We can't take enough opioids to be free from the underlying pain. The comfort and short-term relief is fleeting.  To escape the pain, the compulsion keeps reinforcing itself, until one hits bottom, stops the behavior and feels the feeling, according to Dr. John Bradshaw.  We need to take step 1 in the 12 step recovery process - to admit that we are powerless over our addiction and that our lives have become unmanageable - in other words we must begin facing the painful truth of our suffering. Alice Miller refers to this constructive process as "the liberating experience of facing painful truth."

To summarize, I refer to the idea expressed by Buddhist monk, Ajahn Chah,"There are two kinds of suffering, one is the suffering that leads to more suffering, (neuroses, addiction and compulsive ritualized comfort seeking) and the other is the suffering (legitimate as termed by Jung) that leads to the end of suffering."
The choice is ours.  
Make sure and check my event calendar regularly for details on all my upcoming classes, lectures, workshops and Webinars.
Paul Epstein, ND
Mindful Healing: Mind-Body Integrative Medicine
(203) 226-3923
Patient Appointments Available via Skype

In addition to my local, private practice in Westport, CT, I also see patients from all over the world via Skype.

Distance and time zone differences don't need to be a barrier to getting the help you need to facilitate your healing journey!

Take the first step towards your optimum health and healing: Call today to set up a Skype appointment!
Mentoring Sessions Available via Skype

An important part of my work is to Mentor health care practitioners, students and physicians to become more fully Integrative in their approach to caring for their patients and clients.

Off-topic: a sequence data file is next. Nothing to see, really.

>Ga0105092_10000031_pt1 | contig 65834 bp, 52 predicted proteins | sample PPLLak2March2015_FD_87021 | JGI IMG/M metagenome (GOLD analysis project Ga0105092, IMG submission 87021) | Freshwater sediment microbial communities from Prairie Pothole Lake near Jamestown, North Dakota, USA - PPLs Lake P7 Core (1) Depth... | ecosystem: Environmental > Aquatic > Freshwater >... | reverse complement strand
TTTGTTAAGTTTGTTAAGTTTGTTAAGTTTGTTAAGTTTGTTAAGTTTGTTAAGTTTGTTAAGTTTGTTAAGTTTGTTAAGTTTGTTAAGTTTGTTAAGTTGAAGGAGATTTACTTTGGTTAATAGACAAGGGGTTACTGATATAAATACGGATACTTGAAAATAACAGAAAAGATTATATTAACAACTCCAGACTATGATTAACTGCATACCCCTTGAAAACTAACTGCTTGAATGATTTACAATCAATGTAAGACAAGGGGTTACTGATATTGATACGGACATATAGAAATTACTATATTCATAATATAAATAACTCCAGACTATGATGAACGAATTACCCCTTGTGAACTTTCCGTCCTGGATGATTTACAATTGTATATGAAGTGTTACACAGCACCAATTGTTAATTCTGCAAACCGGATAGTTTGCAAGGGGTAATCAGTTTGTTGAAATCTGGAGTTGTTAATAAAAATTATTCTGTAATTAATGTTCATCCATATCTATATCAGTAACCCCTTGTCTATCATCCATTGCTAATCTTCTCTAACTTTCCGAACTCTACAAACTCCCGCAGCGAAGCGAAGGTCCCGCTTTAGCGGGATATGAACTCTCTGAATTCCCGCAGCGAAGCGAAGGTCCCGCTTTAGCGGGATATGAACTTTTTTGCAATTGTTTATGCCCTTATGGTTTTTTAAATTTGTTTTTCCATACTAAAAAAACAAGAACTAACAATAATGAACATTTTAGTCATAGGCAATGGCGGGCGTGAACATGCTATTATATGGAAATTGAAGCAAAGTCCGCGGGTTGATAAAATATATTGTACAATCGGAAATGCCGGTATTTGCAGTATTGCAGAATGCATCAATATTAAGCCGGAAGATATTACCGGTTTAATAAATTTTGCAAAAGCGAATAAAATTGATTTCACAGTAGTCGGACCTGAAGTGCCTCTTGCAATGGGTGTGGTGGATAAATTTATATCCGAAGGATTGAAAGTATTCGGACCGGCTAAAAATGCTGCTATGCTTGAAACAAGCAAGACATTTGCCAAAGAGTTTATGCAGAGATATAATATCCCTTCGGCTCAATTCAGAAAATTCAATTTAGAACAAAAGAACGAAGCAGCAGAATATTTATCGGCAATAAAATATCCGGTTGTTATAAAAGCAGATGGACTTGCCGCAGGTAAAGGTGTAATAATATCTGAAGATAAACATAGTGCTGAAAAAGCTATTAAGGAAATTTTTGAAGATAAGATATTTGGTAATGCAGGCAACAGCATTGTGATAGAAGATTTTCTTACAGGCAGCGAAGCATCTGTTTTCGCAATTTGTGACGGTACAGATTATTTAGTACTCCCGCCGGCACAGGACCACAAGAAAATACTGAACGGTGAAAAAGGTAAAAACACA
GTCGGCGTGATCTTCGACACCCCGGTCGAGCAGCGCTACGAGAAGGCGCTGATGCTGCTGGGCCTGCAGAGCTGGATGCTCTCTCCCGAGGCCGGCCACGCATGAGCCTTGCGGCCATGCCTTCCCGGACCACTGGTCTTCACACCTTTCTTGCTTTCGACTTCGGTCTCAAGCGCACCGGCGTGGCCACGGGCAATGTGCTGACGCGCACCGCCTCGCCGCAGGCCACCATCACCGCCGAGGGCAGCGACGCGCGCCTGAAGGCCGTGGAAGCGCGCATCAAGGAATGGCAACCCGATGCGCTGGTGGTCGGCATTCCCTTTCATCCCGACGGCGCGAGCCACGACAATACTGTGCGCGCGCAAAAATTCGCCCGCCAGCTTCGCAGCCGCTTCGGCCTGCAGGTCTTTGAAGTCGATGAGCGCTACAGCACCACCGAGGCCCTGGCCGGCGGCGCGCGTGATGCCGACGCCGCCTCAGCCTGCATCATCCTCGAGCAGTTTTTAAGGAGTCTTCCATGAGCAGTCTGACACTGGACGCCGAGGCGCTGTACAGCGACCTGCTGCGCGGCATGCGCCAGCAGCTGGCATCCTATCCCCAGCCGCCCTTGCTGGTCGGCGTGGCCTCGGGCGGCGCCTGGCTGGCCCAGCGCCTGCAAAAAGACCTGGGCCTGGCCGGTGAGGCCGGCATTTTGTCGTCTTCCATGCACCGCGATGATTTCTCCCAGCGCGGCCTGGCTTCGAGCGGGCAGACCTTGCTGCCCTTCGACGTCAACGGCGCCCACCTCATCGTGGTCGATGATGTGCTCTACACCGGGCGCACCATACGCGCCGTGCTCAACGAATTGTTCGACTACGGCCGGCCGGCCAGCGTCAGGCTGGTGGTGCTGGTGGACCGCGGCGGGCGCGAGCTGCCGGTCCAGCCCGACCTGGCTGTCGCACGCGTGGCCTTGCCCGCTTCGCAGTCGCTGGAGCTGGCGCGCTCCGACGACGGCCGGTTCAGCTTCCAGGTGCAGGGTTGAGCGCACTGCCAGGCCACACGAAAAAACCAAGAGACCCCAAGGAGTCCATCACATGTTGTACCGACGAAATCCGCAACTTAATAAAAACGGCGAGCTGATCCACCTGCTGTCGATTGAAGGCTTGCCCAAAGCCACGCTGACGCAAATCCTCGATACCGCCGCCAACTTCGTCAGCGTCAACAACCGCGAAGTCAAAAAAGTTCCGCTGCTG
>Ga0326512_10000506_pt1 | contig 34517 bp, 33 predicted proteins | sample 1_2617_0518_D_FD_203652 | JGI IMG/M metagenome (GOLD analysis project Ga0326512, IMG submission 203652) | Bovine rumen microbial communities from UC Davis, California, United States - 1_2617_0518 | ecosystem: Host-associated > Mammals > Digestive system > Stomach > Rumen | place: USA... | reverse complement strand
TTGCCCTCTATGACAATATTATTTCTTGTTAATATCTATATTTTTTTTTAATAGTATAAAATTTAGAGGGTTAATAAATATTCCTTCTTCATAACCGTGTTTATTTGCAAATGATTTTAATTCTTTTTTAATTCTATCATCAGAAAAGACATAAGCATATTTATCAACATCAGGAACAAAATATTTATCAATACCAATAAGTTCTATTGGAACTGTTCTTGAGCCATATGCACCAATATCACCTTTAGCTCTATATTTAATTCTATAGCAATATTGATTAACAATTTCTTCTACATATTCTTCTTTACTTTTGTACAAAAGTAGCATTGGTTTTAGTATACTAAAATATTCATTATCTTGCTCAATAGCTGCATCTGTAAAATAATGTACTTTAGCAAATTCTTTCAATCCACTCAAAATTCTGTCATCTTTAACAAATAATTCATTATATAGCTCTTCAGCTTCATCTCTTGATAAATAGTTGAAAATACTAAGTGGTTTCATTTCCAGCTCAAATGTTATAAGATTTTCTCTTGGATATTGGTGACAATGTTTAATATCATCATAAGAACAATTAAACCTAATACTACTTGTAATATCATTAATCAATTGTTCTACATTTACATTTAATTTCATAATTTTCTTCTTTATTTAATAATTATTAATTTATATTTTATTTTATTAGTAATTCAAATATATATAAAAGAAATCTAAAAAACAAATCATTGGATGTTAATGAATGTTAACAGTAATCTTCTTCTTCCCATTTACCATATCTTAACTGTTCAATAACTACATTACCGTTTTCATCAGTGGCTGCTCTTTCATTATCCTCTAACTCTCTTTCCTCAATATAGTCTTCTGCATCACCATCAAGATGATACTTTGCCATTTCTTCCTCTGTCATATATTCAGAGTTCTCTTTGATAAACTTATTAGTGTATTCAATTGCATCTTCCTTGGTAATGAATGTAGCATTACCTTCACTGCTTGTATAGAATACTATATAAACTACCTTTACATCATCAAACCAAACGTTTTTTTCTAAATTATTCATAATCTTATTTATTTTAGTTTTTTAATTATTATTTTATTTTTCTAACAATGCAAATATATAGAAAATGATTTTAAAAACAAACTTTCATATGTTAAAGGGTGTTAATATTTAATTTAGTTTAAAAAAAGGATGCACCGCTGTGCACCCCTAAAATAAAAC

Skype is a wonderful way to hold these sessions - convenient and easy!

If you are interested in learning life changing Mind-Body Therapies to add to your practice, call today to discuss a mentoring session, or mentoring program!

Serenity is not freedom from the storm,
but peace amidst the storm...

About Dr. Paul Epstein
Paul Epstein, ND is a graduate of the National College of Natural Medicine (NCNM), specializing in Mindful Healing and Mind-Body Integrative Medicine.

He has more than 30 years experience in private practice successfully treating patients with powerful, life changing therapies.


Dr. Epstein is currently accepting new patients into his practice. He also works with healing professionals as a Professional Mentor to teach practitioners how to work in a truly integrative fashion in their own practice.

He is a pioneer and leading voice in Mind-Body Integrative Medicine lecturing internationally to both general and professional audiences.  

Dr. Epstein is an extraordinary teacher who presents compelling topics that inform, educate, motivate and inspire. His work is helping create a much needed paradigm shift in the practice of medicine and the healing arts.

Don't ever miss the opportunity to experience Dr. Epstein!

42 Richmondville Ave
Westport, CT 06880